This came on top of a blog I’d read by a long time pal Sukumar Nayar who talked about that elegant item of maledom in his Subtext website. Sukumar and I first met back in the 70s in the small Peace Country’s City of Grande Prairie. He at the Regional College and me city editor of the Daily Herald-Tribune. Apart from the fun of writing, and daily newspapers, we hung out on the backstage side at vibrant Little Theatre productions, ideal pursuits during a prairie winter.
But, back to Sukumar’s downsize initiative by opening his closet to discard whatever was not in regular use. The rack of ties attracted his attention.
That got me thinking and this week I ventured into the back of my closet and retrieved two racks of ties: 26 versions of everyday ties including a few whimsicals, eight corporates and four bow ties. This represents about half of my 55-year working life.
As Sukumar said, it should be easy to get rid of them because I hate ties. I presume that like most fellows we wore ties because we had to. It was part of office life in the shadow of the British connection. I was 17 when I reported for my first job as a young newspaper reporter in my home town of New Plymouth, New Zealand. I’d spent my earnings from milking cows and baling hay on a pair of dress trousers, a sports jacket, two white shirts and a tie recommended to me by a high school classmate.
For me, ties were the lot of a daily newspaper journalist and as publisher of the Fort McMurray TODAY newspaper. Then came life in Mobil and my Pegasus ties that took me to many parts of the world in my career with that company in New Zealand, Canada and the United States.
All that came to a good conclusion in 2000 when I discarded ties forever and bought a commercial print shop to round out my daily working life. I rewarded my neck in the clothing sense though not in the banking sense. My neck and I made it through though and with today’s rummage I wonder if I can still tie a Windsor knot or hand tie a bow tie. There’s always Youtube.
Sukumar writes: “I hate ties. I am convinced that it is a brutal infliction on the body, and I suspect that Eve invented this to punish Adam. One day, during a tiff, possibly because the apple pie that Adam baked was not up to par, Eve stripped the bark off a tree (a fig tree, perhaps) and strung it around his neck and dragged him around. He being the weaker of the two (remember he was one rib short) succumbed to the punishment.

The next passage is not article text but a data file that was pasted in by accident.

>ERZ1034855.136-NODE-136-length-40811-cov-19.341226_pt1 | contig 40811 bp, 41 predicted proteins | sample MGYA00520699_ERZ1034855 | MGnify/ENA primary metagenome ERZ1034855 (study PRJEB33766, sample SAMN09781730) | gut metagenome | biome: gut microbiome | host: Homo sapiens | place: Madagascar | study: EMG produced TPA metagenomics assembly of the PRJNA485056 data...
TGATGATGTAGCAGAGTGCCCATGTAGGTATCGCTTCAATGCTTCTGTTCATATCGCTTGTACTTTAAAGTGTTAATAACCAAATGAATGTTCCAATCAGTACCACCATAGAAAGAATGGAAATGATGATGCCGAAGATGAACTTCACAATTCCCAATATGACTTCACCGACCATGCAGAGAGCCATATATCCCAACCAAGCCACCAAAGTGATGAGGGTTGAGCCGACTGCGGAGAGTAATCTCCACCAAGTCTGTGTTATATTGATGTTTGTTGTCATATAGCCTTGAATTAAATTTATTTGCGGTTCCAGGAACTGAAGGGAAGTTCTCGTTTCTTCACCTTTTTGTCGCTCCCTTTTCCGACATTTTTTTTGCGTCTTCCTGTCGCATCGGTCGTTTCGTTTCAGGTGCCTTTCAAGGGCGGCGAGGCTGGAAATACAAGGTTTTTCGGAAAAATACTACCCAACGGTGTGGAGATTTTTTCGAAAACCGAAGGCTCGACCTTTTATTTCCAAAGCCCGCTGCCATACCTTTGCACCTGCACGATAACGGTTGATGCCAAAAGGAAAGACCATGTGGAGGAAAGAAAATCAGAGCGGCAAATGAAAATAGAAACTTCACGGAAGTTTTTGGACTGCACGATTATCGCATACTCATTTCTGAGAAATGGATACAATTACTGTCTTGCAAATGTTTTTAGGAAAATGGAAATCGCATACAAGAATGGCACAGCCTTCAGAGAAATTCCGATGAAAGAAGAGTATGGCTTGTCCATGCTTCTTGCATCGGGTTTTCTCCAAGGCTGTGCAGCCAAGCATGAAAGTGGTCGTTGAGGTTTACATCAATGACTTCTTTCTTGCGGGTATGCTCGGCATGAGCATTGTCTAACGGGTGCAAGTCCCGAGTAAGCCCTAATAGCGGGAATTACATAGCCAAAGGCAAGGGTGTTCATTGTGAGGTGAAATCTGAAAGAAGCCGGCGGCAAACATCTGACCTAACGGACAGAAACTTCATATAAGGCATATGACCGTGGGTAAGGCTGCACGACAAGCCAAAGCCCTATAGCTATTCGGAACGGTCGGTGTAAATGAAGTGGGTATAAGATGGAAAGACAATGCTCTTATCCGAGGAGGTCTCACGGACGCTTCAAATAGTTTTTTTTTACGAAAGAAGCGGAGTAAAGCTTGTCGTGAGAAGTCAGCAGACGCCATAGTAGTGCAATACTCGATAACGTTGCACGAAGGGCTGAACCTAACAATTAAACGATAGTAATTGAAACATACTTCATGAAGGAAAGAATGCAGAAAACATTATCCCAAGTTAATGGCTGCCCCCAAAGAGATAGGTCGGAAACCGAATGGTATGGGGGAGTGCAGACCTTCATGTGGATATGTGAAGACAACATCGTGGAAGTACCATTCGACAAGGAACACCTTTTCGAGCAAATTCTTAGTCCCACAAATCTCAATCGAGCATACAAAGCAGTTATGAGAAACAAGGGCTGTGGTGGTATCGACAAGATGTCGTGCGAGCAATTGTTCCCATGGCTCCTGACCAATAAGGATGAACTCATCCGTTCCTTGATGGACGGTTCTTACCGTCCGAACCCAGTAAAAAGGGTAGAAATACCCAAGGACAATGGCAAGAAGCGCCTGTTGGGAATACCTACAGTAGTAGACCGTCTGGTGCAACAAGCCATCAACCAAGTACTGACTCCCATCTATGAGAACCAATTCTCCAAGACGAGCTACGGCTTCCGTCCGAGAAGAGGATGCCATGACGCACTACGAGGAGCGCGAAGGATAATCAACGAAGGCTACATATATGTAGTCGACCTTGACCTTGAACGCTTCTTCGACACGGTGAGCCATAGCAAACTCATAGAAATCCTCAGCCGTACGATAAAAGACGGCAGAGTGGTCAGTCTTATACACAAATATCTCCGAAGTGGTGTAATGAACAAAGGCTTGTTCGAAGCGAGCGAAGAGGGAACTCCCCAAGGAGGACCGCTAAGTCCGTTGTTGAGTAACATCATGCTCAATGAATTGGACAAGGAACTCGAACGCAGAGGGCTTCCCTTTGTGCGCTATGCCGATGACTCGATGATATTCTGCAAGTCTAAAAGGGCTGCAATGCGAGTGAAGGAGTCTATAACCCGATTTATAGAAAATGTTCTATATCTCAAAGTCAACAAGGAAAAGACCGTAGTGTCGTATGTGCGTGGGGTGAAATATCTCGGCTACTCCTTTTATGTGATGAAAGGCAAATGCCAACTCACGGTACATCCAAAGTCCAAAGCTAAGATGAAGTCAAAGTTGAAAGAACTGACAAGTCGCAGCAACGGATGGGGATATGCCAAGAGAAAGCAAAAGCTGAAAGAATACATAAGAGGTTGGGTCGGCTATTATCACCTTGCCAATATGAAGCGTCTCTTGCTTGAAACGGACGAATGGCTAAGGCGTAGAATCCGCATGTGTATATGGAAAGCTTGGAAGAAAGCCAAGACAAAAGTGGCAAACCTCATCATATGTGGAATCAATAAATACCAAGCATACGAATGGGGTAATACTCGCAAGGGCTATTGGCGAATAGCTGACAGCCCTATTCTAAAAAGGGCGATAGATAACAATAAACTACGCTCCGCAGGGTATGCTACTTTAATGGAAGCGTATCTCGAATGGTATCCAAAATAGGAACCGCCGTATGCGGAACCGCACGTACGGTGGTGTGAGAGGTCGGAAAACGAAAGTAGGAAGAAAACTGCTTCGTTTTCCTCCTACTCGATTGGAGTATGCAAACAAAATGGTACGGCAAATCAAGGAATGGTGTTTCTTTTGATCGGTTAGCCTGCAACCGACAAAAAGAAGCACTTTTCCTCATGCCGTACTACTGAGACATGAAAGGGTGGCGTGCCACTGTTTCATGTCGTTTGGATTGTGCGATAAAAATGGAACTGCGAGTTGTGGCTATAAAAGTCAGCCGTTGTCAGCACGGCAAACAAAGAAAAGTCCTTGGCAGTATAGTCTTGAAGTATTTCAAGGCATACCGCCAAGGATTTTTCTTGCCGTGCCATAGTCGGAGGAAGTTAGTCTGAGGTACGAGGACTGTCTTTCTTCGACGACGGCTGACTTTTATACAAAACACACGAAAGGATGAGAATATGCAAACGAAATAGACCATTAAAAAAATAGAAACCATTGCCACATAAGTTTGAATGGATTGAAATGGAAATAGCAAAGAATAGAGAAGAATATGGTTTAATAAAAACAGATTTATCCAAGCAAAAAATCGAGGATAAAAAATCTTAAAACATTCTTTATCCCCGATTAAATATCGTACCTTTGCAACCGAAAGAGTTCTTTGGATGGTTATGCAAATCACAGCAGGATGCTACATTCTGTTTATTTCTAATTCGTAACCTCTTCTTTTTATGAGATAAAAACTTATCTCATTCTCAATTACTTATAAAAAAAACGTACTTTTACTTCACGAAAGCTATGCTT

“Suddenly I was hit with a desire to find out more about this aberration and having shelved the idea of downsizing I went to the bottomless source of information, the Google. And what I found out is fascinating.
“The Chinese did it!!
“The earliest known version of the necktie has been found in the massive mausoleum of China’s first emperor, Shih Huang Ti, who was buried in 210 B.C. Desperately afraid of death, the emperor wanted to slaughter an entire army to accompany him into the next world. His advisers ultimately persuaded him to take life-size replicas of the soldiers instead. The result is one of the marvels of the ancient world. Unearthed in 1974 near the ancient capital city of Xian, the tomb contained an astonishing 7500 terracotta statues. Legions of officers, soldiers, archers and horsemen, all carved in meticulous detail, guard the emperor’s sarcophagus.
“The armour, uniforms, hair, and facial expressions of the soldiers are
reproduced in exquisite detail. Each figure is different—except in one aspect.
“They all wear neck cloths!!!
“The next probable appearance of the neckcloth was in 113 A.D. Trajan, one of Rome’s greatest emperors, erected a marble column to commemorate the triumphant victory over the Dacians, who lived in what is now Romania. The 2500 realistic figures on the column sported no less than three different styles of neckwear. These include the shorter versions of the modern necktie: cloth wound around the neck and tucked into the armour and knotted kerchiefs reminiscent of cowboy bandanas.”
And so the story goes. Sukumar closes his tie discourse by mentioning that Louis XIV—the Sun King—of France was intrigued and delighted by the colourful silk kerchiefs worn around the necks of Croatian mercenaries. The French word for a tie, cravat, is a corruption of ‘Croat’.
My friend’s rescue came in the person of the British actor David Niven who in one of his earlier movies, sported an ascot or cravat, “giving the word ‘debonair’ a new meaning. In no time flat, I acquired several of those life savers. Ah, the joy of open collars!”
Thanks, pal. I’ve removed my collection from the closet and tucked them neatly into a box. Their fate is unknown. What does a person do with outgrown ties? I very much doubt they are a garage sale item. The lady Lois says they can be repurposed.
Oh well, at least they are out of the closet.
(My grateful thanks to Sukumar Nayar https://sukumarnayar.wordpress.com)